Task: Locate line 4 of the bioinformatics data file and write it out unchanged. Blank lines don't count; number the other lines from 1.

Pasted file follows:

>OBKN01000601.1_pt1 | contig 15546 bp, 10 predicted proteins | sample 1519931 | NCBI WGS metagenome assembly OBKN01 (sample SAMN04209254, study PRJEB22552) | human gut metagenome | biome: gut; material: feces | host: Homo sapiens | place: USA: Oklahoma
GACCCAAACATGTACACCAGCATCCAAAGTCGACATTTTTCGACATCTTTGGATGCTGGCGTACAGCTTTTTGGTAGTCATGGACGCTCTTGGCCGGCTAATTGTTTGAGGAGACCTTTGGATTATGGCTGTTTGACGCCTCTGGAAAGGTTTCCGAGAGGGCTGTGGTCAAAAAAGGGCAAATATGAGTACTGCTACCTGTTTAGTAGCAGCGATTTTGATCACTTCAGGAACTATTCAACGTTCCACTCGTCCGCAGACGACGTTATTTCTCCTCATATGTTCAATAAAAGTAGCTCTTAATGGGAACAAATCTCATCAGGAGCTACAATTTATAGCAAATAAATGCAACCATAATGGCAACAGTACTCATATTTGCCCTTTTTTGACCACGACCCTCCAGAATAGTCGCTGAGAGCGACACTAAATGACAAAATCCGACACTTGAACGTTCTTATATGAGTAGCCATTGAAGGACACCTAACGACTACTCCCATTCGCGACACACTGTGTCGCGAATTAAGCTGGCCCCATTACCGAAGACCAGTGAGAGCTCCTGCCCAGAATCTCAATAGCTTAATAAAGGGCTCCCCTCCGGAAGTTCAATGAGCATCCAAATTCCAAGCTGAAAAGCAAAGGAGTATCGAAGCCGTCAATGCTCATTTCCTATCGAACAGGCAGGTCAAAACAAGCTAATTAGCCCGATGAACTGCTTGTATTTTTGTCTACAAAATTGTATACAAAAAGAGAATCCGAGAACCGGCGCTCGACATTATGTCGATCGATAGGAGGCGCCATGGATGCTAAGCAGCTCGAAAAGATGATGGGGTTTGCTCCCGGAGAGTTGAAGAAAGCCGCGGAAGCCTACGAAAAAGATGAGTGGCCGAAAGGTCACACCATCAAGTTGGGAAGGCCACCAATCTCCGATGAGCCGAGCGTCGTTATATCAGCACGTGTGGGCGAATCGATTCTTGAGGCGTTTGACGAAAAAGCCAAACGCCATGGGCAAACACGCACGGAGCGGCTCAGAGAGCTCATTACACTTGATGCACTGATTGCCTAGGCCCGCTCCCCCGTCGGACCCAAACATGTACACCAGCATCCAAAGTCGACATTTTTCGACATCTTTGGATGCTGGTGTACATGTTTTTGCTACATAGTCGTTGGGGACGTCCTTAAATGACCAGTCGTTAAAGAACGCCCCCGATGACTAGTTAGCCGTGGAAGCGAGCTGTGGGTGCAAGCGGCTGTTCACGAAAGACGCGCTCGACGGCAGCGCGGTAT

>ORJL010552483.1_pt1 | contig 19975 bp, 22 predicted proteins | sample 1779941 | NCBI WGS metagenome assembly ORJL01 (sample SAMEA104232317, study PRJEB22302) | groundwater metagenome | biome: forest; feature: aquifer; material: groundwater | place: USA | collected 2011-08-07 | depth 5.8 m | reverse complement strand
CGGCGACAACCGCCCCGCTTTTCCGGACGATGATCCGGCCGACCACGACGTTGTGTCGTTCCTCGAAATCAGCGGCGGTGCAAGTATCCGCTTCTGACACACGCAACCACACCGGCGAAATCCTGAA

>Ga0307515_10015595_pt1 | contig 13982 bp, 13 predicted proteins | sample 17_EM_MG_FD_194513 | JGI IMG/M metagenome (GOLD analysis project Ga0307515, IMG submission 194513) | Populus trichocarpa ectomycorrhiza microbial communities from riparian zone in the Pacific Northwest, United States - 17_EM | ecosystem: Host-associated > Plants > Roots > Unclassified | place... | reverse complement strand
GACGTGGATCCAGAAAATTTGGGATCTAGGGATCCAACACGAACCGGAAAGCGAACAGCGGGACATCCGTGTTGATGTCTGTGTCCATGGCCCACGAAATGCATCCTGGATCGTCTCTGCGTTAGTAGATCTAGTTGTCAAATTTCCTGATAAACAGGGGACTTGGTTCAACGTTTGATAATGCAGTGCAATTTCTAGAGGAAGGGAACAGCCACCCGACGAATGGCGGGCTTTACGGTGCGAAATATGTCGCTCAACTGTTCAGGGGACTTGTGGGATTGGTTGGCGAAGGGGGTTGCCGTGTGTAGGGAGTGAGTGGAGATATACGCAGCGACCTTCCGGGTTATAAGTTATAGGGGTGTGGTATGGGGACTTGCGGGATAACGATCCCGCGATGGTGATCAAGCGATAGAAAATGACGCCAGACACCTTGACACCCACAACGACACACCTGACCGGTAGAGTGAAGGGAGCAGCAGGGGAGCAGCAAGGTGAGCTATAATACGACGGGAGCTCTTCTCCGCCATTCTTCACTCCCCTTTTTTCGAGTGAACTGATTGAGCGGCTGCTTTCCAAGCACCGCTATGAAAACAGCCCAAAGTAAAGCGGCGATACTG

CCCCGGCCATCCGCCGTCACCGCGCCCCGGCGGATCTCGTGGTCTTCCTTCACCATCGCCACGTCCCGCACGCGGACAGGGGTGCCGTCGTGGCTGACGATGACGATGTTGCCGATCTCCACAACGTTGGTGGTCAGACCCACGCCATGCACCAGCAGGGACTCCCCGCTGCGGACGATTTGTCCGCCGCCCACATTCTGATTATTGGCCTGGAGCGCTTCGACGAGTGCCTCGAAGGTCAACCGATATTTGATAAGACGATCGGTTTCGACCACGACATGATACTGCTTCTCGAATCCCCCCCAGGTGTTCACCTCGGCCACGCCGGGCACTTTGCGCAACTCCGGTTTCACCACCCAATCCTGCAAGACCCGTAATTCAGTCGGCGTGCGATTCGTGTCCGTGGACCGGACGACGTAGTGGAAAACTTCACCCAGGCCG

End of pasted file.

CGGCGACAACCGCCCCGCTTTTCCGGACGATGATCCGGCCGACCACGACGTTGTGTCGTTCCTCGAAATCAGCGGCGGTGCAAGTATCCGCTTCTGACACACGCAACCACACCGGCGAAATCCTGAA